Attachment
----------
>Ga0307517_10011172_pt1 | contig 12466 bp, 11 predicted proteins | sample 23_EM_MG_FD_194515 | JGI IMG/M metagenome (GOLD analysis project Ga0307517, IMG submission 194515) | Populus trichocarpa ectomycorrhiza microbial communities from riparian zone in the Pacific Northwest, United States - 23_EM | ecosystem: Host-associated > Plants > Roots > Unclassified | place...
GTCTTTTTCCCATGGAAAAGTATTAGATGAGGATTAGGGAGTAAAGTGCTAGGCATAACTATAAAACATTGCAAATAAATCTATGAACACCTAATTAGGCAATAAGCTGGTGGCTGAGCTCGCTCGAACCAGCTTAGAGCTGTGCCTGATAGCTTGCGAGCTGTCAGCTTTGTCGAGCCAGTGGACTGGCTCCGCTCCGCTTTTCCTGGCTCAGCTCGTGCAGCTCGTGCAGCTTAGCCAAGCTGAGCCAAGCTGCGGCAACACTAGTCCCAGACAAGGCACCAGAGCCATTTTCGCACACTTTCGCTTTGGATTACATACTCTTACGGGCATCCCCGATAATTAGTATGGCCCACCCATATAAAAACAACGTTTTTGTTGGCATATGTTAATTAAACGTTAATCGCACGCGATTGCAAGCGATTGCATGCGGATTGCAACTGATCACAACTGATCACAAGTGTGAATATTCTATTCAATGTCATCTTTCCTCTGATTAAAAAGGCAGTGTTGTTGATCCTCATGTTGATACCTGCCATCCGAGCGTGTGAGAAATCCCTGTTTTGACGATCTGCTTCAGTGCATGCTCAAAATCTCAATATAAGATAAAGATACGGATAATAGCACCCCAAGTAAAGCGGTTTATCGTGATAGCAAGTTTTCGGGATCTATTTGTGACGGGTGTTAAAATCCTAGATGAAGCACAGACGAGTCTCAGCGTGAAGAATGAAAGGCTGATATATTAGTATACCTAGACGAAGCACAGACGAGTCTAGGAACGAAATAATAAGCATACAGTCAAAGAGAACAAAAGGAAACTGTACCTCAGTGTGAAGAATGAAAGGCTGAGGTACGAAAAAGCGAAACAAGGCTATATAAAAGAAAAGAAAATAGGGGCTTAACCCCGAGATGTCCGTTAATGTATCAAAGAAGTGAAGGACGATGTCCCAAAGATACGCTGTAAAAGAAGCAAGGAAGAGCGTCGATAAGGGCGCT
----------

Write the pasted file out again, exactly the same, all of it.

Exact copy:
>Ga0307517_10011172_pt1 | contig 12466 bp, 11 predicted proteins | sample 23_EM_MG_FD_194515 | JGI IMG/M metagenome (GOLD analysis project Ga0307517, IMG submission 194515) | Populus trichocarpa ectomycorrhiza microbial communities from riparian zone in the Pacific Northwest, United States - 23_EM | ecosystem: Host-associated > Plants > Roots > Unclassified | place...
GTCTTTTTCCCATGGAAAAGTATTAGATGAGGATTAGGGAGTAAAGTGCTAGGCATAACTATAAAACATTGCAAATAAATCTATGAACACCTAATTAGGCAATAAGCTGGTGGCTGAGCTCGCTCGAACCAGCTTAGAGCTGTGCCTGATAGCTTGCGAGCTGTCAGCTTTGTCGAGCCAGTGGACTGGCTCCGCTCCGCTTTTCCTGGCTCAGCTCGTGCAGCTCGTGCAGCTTAGCCAAGCTGAGCCAAGCTGCGGCAACACTAGTCCCAGACAAGGCACCAGAGCCATTTTCGCACACTTTCGCTTTGGATTACATACTCTTACGGGCATCCCCGATAATTAGTATGGCCCACCCATATAAAAACAACGTTTTTGTTGGCATATGTTAATTAAACGTTAATCGCACGCGATTGCAAGCGATTGCATGCGGATTGCAACTGATCACAACTGATCACAAGTGTGAATATTCTATTCAATGTCATCTTTCCTCTGATTAAAAAGGCAGTGTTGTTGATCCTCATGTTGATACCTGCCATCCGAGCGTGTGAGAAATCCCTGTTTTGACGATCTGCTTCAGTGCATGCTCAAAATCTCAATATAAGATAAAGATACGGATAATAGCACCCCAAGTAAAGCGGTTTATCGTGATAGCAAGTTTTCGGGATCTATTTGTGACGGGTGTTAAAATCCTAGATGAAGCACAGACGAGTCTCAGCGTGAAGAATGAAAGGCTGATATATTAGTATACCTAGACGAAGCACAGACGAGTCTAGGAACGAAATAATAAGCATACAGTCAAAGAGAACAAAAGGAAACTGTACCTCAGTGTGAAGAATGAAAGGCTGAGGTACGAAAAAGCGAAACAAGGCTATATAAAAGAAAAGAAAATAGGGGCTTAACCCCGAGATGTCCGTTAATGTATCAAAGAAGTGAAGGACGATGTCCCAAAGATACGCTGTAAAAGAAGCAAGGAAGAGCGTCGATAAGGGCGCT